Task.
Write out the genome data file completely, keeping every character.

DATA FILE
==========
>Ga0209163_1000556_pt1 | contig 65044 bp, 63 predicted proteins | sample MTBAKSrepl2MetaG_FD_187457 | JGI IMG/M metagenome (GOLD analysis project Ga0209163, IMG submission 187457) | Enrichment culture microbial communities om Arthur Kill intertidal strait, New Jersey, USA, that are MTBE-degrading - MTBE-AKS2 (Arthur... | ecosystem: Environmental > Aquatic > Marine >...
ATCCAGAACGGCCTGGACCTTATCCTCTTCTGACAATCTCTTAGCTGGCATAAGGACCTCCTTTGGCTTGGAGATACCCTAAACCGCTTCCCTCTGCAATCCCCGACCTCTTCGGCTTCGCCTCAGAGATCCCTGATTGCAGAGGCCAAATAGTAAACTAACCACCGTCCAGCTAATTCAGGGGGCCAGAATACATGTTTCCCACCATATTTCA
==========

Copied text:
>Ga0209163_1000556_pt1 | contig 65044 bp, 63 predicted proteins | sample MTBAKSrepl2MetaG_FD_187457 | JGI IMG/M metagenome (GOLD analysis project Ga0209163, IMG submission 187457) | Enrichment culture microbial communities om Arthur Kill intertidal strait, New Jersey, USA, that are MTBE-degrading - MTBE-AKS2 (Arthur... | ecosystem: Environmental > Aquatic > Marine >...
ATCCAGAACGGCCTGGACCTTATCCTCTTCTGACAATCTCTTAGCTGGCATAAGGACCTCCTTTGGCTTGGAGATACCCTAAACCGCTTCCCTCTGCAATCCCCGACCTCTTCGGCTTCGCCTCAGAGATCCCTGATTGCAGAGGCCAAATAGTAAACTAACCACCGTCCAGCTAATTCAGGGGGCCAGAATACATGTTTCCCACCATATTTCA